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A Completely Simulated Organism: David Hanson’s Sophia

Science experiment or revolutionary first step? For CEO David Hanson, Sophia the Robot is both.

As artificial intelligence (AI) swept through CES 2018, David Hanson’s robot Sophia stood out for a simple reason: it has a human face. Unlike today’s most popular AI applications like Alexa or Siri, you look into Sophia’s eyes, see her skin and watch her smirk or raise her eyebrows.

Dr. David Hanson and his company's creation, Sophia

Hanson, CEO and founder of Hanson Robotics, sees Sophia as a constantly-evolving and improving experiment. While much of what she said during a speech at CES was pre-coded and her conversational skills can fluctuate, Hanson imagines she will become as intelligent and creative as any human. One day, she will be able to write her own speeches, walk on stage, and speak to an audience without being told what to do or programmed.

Sophia is a dream project for Hanson and the culmination of a long career studying biology, neuroscience, art and robotics. In the late 90s, he worked as a Walt Disney Imagineer, sculpting, painting and working on animatronics for different characters for various Disney theme parks. His artistic background helped inspire him to create a realistic face for AI. Hanson credits Sophia’s ability to smile, laugh and frown as the leading reason for her celebrity-like status, which has led to appearances on Late Night with Jimmy Fallon and The Daily Show. She’s even accepted citizenship in Saudi Arabia. Thanks to her human-like face and expressions, Hanson believes people can relate to her, share their thoughts with her more easily, and, most importantly, treat her like she’s human.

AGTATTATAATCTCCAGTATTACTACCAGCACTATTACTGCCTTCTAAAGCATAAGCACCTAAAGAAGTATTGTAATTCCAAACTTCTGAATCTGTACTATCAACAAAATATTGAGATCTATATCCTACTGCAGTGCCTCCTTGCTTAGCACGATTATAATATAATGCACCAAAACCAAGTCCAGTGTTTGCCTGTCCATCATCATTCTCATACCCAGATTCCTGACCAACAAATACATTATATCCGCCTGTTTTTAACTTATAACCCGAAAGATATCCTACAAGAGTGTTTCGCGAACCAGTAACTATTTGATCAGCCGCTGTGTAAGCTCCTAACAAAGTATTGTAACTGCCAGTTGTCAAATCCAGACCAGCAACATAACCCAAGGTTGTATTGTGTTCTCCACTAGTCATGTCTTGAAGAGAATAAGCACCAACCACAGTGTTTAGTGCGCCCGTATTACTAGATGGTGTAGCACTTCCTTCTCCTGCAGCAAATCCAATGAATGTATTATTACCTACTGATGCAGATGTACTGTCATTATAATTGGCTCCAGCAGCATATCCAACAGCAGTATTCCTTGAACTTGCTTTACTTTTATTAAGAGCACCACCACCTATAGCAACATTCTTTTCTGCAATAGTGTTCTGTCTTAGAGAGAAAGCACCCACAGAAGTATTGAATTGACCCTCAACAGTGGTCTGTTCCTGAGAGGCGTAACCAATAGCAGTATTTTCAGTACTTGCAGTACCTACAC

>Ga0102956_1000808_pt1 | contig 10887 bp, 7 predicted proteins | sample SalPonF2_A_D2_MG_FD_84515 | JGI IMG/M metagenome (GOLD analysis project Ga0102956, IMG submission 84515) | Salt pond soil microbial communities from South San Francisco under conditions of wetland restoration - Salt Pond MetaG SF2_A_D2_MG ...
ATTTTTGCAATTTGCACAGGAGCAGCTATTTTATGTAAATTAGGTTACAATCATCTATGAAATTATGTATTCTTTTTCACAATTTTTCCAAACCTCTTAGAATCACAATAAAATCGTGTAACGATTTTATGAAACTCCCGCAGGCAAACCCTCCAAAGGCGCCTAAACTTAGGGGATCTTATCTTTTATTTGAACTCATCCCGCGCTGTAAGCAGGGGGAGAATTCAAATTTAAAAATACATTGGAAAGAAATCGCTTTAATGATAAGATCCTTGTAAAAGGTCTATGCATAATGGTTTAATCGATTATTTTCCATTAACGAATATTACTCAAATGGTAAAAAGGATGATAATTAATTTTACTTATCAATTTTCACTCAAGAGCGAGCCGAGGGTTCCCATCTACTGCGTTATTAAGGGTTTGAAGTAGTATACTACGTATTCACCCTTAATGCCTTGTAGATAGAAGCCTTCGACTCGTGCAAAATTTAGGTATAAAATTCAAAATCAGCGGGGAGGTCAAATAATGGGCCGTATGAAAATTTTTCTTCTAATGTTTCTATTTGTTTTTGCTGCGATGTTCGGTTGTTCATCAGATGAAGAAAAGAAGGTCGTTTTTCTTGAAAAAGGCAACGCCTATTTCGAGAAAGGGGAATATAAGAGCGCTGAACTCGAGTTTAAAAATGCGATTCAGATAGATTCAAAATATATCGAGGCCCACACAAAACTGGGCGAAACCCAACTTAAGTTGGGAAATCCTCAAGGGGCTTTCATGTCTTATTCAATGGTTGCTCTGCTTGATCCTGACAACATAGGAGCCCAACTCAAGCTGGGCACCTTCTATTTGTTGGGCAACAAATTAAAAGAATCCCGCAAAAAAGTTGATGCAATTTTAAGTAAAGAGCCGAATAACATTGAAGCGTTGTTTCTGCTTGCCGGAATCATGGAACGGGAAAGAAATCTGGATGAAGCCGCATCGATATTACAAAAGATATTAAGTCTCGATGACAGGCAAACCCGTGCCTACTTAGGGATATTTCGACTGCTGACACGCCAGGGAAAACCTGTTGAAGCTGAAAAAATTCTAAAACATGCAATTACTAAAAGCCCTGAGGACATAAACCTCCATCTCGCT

i3 magazine spoke to Hanson about his bot and the future of his company. And with improvements to the AI technology, as well the trend of humanizing AI, he believes that in just 20 years interacting with highly intelligent robots will become as routine as using a smartphone.


The CES panel you participated on was called “Sophia: A Robot Worth Talking To.” What makes a robot worth talking to?
The philosophy of the technology at Hanson Robotics is to make a bot with a more general personality that can have a wider domain of conversations. More general is more useful for several agents – rather than narrow and specific purposes – and can also provide the full animated character. In developing this kind of personality, we feel that AI and robotics can bring more utility and usefulness to people’s lives and become more helpful. At the same time, we have a very ambitious artificial intelligence architecture [with Sophia] that we have developed into a very exciting experiment. It’s just the beginning – it’s going to continue to evolve.

For AI to truly reach its potential, more AI and robots must have a caring or meaningful relationship with people – [robots] must understand us. We need to create machines that have a deep understanding of human nature and that means getting the right kind of data. But the algorithms are only one part of artificial intelligence. The other is making robots into more complete characters and ensuring they can engage with people in a natural way. And what we have found with Sophia is that we can get people to open up in really interesting, powerful, emotional ways with machines.


One of the most unique things with Sophia is that you are developing her with a personality. What goes into making AI have a true personality? Is it just a plethora of complex data and algorithms?